Fact is Stranger than Fiction

beginnings

Beginnings, 10 x 10″ acrylic

“The difference between fiction and reality is that fiction has to make sense.”

– Tom Clancy

Here is one of the great paradoxes in life.

Most people would agree that art (I think of art as a form of fiction) has to make some sense – if it’s totally random, it crosses the line from art to something else. The artist must have some intention, even if it is obscure to them and others. You make choices about design, color, value, etc in ways that make some sense to you.

Even art that seems random is probably not created randomly. Ask the artist – they weren’t just splashing paint around with their eyes closed (now,  I don’t want to hear from all of you painters who do just that!). You have to have an extraordinarily broad definition of art to include something that makes no sense at all.

Reality, on the other hand, can sometimes be quite random or without apparent sense. Or at least it is so complex as to defy any attempt to make sense of it. And we accept this. Not to say that there are not things in reality that have exquisite design and make total sense. Just that we do not reality to the same “standard” as we do fiction.

In some way, the artist is always trying to make sense of something, whether it be reality or their imagination. The degree to which they are successful at this at least partially defines the success of their art.

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5 responses to “Fact is Stranger than Fiction

  1. Beautiful painting again, Bob. I love this series, so mysterious. Great combination of different elements and great contrasts.

    I am not sure that I agree here, although the quote, in a first moment, sounds wonderful to me, and so deep, and certainly a great theme to think about.

    But you say yourself that the sense of art might not always be apparent, neither to themselves not to others. And I believe it is exactly the same with reality. I think it makes always sense, at least in the same way as art, but even more. It is just not apparent or evident to us because we are part of this reality and being inside of it, we can’t judge what makes sense.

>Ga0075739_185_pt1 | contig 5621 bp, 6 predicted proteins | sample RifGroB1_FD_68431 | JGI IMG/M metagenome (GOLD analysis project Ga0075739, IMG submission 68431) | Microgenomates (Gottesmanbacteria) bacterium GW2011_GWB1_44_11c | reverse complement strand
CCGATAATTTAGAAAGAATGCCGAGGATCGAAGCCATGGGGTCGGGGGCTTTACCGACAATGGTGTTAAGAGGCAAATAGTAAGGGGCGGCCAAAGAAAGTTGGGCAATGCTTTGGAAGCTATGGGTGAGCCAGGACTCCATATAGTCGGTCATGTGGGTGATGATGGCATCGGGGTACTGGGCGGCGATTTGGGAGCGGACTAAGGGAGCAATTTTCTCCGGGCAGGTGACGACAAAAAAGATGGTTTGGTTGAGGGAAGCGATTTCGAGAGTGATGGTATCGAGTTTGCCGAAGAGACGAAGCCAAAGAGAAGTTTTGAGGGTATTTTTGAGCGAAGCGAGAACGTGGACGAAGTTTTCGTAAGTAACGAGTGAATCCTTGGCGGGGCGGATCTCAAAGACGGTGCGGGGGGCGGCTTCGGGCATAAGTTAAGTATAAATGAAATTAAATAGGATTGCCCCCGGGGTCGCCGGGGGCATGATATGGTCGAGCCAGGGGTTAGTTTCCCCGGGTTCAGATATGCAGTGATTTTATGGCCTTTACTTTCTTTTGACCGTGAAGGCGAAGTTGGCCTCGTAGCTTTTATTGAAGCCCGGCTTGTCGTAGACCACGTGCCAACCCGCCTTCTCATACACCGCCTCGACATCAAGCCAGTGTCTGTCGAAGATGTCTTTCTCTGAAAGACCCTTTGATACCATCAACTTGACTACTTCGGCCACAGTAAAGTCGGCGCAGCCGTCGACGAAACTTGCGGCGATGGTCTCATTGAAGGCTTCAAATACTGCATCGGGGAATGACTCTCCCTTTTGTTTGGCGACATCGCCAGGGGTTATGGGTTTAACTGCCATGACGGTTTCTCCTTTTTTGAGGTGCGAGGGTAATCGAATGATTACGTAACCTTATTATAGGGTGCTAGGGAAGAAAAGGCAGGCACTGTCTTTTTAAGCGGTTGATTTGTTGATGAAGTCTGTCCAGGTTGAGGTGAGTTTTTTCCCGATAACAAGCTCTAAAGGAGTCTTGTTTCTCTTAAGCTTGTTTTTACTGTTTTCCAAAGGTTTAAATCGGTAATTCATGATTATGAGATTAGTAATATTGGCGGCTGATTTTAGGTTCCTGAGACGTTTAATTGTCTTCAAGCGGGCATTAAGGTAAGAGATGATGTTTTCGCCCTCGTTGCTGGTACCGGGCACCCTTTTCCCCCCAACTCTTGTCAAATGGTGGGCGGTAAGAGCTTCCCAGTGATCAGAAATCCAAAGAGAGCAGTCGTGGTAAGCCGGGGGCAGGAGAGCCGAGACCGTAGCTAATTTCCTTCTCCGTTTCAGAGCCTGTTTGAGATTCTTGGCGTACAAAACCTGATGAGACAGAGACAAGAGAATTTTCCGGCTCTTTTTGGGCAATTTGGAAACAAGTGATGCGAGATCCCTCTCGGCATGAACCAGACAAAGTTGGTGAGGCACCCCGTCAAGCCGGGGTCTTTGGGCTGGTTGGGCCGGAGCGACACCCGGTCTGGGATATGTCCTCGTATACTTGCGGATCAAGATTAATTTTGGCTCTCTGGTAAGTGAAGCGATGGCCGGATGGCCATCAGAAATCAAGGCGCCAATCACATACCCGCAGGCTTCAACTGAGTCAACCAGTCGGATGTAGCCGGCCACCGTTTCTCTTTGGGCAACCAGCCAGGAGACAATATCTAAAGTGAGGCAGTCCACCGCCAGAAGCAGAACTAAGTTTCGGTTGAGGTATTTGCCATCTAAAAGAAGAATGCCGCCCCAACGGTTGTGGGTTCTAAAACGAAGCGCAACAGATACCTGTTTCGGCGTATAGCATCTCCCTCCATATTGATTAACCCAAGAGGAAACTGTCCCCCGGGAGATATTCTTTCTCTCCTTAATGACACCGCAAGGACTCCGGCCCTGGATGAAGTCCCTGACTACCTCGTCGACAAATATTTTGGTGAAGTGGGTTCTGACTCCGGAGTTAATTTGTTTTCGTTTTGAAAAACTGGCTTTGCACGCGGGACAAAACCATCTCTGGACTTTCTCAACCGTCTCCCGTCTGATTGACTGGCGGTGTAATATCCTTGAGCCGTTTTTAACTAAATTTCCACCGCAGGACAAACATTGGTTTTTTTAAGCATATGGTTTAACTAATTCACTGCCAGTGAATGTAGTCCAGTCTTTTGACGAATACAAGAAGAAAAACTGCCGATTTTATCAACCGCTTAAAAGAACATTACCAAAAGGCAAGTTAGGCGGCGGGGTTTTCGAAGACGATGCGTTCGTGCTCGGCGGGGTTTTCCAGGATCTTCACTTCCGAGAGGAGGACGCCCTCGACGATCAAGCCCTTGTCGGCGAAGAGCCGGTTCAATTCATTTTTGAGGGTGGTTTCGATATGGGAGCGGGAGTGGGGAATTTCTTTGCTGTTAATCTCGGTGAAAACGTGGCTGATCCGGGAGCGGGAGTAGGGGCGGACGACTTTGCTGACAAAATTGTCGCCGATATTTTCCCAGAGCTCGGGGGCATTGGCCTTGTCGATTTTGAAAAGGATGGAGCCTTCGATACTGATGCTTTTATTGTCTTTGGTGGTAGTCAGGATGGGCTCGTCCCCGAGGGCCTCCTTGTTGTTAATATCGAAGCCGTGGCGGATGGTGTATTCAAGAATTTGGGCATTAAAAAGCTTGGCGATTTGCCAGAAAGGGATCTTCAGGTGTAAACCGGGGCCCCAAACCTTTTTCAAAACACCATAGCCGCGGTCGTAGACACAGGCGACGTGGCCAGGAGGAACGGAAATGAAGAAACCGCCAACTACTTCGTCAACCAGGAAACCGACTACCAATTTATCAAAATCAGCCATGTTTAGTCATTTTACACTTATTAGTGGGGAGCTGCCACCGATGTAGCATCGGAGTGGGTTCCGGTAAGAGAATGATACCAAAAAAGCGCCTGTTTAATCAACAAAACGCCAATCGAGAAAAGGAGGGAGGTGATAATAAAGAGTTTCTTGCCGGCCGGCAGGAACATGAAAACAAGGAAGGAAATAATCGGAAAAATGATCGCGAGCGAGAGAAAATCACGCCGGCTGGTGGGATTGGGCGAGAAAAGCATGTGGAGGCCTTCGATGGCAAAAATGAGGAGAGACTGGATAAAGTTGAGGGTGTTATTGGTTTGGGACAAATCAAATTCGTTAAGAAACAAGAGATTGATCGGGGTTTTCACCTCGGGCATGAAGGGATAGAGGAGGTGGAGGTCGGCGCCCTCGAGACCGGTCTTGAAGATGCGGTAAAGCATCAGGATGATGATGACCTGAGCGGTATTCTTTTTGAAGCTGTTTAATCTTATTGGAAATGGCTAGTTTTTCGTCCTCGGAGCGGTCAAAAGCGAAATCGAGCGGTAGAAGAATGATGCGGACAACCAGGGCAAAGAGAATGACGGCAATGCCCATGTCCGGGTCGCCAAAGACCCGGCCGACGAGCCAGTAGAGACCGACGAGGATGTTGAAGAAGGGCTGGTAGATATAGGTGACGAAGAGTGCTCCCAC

And even worse: concerning reality, we have no chance to know what makes sense, and we don’t even know what “sense” means on that level.

    But i agree that whatever we do in life, art or something else, we all try to make sense of it. Sense according the laws of what we believe to be reality, though.. because it is the only system we have.
    I would even say that the sense is to copy reality, in a broad sense of “copy”…

  2. Miki and Martha

    I guess what I meant to distinguish between was what sense a work of art might make (it’s meaning) vs the intention behind each decision we make while painting it. I agree with Martha that, particularly with non-objective painting, that the painting itself does not need to make sense, but interestingly enough I think that each decision the artist makes seems to make sense to them at the time.

    Sort of a micro vs macro issue – at the micro level it all seems to make sense at the moment, but at the macro level (the finished piece) there may be little or no sense to be made of it.

    Miki, I agree that I suspect defining the term “sense” is a prerequisite for this discussion and could probably fill a philosophical tome or two.

    I hope you all realize I say these things simply to get us to think about them and share some of those thoughts – I don’t have any real answers in most cases!

  3. Yes, Bob, for sure we would be sitting here for days if we fully explored this. It did make me think — a lot — but I couldn’t come up with a way to write it in a comment.

    Examples:

    Yes, life doesn’t make sense, so that’s why we have religion . . . so does that mean religion is like fiction?

    Or the comparisons between visual art and literary fiction. I thought, for example, that if we want more viewers — as a novelist wants more readers — we have to make some conventional sense. But then I had to ask myself if I could resign myself to just producing conventional but beautiful and technically-impressive paintings.

    So I went and got another cup of coffee instead.

    😉

  4. Martha

    Ah, yes – the age old question of appealing to an audience vs not. I guess it’s a matter of balance – finding just enough conventional sense to appeal to some (maybe even yourself) but not so much that making sense is all that is going on.

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